Canon Powershot G5 X Review – Real-world Video & Impressions

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Canon Powershot G5 X Review – Real-world Video & Impressions

It’s not that I like banging my head against the wall. in the contrary, I would like to consider my self as a person who did one or two things during his professional life and live in a complete peace with himself.  Nevertheless, I managed to surprise myself when the idea of testing the relatively new Canon PowerShot G5 X crossed my mind. Why do I want to do it? Are’t there are enough proper cameras to test out there?.

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Well, the reason is simple. I regard any camera having a chip size of 1” and above, as a legitimate candidate for testing. After all, the latest offering from Sony, the Sony RX100 IV and the Sony RX10 II are both doing very well in the wild mostly because of offering unique selling points like high frame rate recording, fast lens, additional professional video features like Zebra, peaking, built-in ND filter, S-Log2/S-Gamut, 100 Mbps 4K recording (3840×2160) and 50 Mbps during full HD. (see my Sony RX100 IV here)  That’s were the Canon PowerShot G5 X comes into the picture. It is the latest 1” sensor camera offering from Canon and I thought it will be nice to experiment and compare.

The above test was made during late December 2015 and in order to retrieve some of the below details form my old and used memory, I had to open my notebook and dig for some of the information. One thing I don’t have to dig for is the general impression this camera left on me while shooting with it. For video purposes, it was one of the worst experiences I ever had. I also tried it as a simple “home video device” and opt agains it.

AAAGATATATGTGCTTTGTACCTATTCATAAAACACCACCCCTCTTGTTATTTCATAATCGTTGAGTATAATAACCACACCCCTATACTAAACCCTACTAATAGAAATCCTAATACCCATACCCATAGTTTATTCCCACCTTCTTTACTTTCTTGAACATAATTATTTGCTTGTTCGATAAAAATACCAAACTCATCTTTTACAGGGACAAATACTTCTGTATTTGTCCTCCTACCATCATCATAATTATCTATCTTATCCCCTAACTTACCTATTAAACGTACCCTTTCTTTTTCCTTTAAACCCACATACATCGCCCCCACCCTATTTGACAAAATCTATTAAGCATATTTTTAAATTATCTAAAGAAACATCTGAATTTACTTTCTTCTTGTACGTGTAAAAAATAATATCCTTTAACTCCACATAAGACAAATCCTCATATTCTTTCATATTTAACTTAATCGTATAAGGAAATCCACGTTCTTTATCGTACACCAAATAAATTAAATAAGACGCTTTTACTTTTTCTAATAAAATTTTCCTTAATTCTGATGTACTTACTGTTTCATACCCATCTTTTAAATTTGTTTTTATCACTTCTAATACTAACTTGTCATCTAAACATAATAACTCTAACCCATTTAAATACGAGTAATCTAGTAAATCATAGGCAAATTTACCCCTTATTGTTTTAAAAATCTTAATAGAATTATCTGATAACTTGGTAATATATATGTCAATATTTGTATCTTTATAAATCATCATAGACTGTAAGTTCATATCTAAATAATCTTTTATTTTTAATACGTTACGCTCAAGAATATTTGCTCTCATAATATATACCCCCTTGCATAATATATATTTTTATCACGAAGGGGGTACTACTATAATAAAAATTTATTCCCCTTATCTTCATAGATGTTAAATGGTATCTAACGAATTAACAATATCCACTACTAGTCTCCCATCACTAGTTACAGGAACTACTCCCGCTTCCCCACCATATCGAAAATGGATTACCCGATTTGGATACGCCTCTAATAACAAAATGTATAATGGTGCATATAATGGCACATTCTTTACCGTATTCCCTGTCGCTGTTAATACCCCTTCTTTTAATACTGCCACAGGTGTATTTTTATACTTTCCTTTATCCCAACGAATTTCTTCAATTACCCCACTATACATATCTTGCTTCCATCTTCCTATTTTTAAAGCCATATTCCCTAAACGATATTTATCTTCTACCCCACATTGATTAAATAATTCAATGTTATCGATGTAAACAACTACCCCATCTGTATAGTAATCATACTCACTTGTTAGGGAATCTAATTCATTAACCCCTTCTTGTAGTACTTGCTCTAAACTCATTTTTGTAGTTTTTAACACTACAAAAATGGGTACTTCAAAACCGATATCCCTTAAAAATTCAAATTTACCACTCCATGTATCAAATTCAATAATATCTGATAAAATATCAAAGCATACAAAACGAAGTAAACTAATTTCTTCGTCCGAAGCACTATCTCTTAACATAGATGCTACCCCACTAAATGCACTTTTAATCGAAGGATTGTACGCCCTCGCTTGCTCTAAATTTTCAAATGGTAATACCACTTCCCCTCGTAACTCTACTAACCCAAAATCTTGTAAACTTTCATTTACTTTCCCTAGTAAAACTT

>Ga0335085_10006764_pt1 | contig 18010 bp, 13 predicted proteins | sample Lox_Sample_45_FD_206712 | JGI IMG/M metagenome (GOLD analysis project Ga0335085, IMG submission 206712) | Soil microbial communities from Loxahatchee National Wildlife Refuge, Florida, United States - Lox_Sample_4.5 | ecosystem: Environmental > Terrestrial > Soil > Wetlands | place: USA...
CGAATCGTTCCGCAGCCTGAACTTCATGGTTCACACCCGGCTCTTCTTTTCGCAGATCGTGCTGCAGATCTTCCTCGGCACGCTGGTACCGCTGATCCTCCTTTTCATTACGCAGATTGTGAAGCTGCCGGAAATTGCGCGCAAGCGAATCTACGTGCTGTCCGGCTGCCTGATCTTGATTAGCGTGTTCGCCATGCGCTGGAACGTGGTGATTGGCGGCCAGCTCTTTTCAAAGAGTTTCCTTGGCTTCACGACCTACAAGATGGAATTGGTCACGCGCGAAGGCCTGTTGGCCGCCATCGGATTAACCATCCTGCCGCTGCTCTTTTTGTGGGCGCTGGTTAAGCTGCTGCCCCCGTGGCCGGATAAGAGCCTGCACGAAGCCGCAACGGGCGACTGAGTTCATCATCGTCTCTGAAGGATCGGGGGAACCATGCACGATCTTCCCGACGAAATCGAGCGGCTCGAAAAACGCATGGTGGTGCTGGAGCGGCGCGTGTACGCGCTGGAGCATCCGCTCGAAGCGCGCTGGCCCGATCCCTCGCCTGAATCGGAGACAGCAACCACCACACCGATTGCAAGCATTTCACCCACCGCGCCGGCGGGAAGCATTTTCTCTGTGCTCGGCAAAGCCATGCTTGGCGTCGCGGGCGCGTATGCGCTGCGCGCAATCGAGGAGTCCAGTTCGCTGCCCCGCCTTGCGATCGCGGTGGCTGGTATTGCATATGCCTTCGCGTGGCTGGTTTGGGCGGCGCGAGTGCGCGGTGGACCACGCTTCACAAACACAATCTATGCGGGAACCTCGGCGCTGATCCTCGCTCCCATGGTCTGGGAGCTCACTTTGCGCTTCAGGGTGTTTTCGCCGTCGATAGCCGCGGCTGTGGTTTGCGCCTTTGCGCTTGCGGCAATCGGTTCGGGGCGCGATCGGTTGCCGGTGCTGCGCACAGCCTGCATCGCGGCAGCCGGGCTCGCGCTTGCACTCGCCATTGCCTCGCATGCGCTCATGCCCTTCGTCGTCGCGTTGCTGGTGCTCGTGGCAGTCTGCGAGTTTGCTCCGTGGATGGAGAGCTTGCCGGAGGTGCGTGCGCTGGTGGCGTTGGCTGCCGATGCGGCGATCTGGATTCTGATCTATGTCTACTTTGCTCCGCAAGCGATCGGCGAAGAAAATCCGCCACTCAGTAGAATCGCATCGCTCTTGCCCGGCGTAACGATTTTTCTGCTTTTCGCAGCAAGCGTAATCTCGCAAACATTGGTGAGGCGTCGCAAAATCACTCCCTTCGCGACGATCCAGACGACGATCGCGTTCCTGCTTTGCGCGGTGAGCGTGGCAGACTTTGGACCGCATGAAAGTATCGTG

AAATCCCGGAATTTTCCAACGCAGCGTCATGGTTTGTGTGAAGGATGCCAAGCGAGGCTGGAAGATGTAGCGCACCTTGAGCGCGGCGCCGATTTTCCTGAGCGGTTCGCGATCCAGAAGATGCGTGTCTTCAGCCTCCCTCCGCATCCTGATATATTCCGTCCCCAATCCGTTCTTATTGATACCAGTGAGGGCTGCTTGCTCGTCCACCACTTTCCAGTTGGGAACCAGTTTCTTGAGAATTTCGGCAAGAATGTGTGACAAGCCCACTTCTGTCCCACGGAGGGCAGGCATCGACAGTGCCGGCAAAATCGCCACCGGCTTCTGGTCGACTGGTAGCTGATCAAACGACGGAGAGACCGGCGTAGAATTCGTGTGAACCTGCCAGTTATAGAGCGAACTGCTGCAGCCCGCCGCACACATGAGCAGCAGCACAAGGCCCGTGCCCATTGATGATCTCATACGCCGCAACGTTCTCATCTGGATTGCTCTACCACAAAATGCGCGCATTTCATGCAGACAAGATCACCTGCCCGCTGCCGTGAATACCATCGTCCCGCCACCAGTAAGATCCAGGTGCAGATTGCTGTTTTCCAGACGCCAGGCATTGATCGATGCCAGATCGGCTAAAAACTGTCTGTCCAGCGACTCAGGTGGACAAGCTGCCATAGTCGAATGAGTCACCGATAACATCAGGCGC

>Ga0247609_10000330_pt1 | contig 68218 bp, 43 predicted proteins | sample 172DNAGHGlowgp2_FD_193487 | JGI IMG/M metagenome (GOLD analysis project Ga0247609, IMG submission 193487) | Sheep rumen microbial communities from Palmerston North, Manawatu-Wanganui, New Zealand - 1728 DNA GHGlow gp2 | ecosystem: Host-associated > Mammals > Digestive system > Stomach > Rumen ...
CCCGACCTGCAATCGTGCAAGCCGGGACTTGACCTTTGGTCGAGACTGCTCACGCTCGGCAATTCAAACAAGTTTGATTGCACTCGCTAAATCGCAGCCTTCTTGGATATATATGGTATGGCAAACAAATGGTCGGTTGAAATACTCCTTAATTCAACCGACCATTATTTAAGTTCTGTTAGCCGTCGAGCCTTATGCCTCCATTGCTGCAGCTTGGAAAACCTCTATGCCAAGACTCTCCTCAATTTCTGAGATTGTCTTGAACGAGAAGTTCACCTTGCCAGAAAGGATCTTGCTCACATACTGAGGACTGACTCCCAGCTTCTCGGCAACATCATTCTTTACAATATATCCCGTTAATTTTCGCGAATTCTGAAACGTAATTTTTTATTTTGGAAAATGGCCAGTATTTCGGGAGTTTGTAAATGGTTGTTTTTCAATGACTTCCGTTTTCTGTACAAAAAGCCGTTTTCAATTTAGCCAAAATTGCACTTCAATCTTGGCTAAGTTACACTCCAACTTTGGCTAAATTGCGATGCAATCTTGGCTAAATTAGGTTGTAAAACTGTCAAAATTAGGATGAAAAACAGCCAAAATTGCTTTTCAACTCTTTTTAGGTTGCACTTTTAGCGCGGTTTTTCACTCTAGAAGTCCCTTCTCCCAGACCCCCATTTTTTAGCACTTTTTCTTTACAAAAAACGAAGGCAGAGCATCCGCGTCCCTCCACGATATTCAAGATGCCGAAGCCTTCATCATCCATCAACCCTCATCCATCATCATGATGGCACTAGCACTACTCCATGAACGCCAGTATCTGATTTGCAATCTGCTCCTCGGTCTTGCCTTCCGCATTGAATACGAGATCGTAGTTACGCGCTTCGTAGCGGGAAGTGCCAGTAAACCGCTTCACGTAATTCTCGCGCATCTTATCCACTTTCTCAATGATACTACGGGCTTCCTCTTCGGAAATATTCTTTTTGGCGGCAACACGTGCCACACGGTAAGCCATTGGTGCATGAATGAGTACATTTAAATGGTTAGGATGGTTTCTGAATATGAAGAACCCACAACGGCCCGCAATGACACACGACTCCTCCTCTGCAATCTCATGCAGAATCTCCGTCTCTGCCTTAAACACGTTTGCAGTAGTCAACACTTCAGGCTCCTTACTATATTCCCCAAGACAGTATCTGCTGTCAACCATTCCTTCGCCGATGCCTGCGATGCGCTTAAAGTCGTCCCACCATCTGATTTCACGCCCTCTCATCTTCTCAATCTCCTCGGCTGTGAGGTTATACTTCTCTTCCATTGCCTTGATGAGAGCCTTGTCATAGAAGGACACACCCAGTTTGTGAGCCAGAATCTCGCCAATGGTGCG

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OK, where should I start. I guess from the beginning. The colours are a bit off especially in mixed lighting conditions, the front dial you see in the picture above is constantly on the way when attempting to hold the camera properly. In fact, before getting carried away, here is short list of the positive and negatives concerning operating the video side of this little camera.

On the positive side: (in no particular order)

  • Fully articulated LCD screen
  • Nice EVF
  • Touch screen (for the one who likes this feature)
  • Auto focus via touch screen
  • Charging the camera via USB is possible
  • Internal ND filter
  • Manual exposure modes
  • Focus peaking
  • World camera

Can be improved: (in no particular order)

  • Soft look on the open aperture side of the lens
  • No 4K recording
  • No hi frame rate recording
  • Short battery life
  • Manual focusing is almost impossible
  • No headphones or mic jacks

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Conclusion:

If you make the direct comparison between this camera and the Sony RX100 IV for video usage, then the later will beat hands down the Canon PowerShot G5 X. This is by no mean a primary working tool, yet I truly hope that Canon will make an internal decision to match if not exceed the specifications and features given to us by other manufacturers and implement those on their next generation pocket cameras.

Camera picture profile used in this video: Neutral, sharpness dialled to minimum. Edited on Adobe Premiere CC latest edition.

Music by musicbed. Title used : Winter Solstice by Andrew Judah

Thanks to Teddy Pardo for participating in this video. Discover more about his audiophile world.

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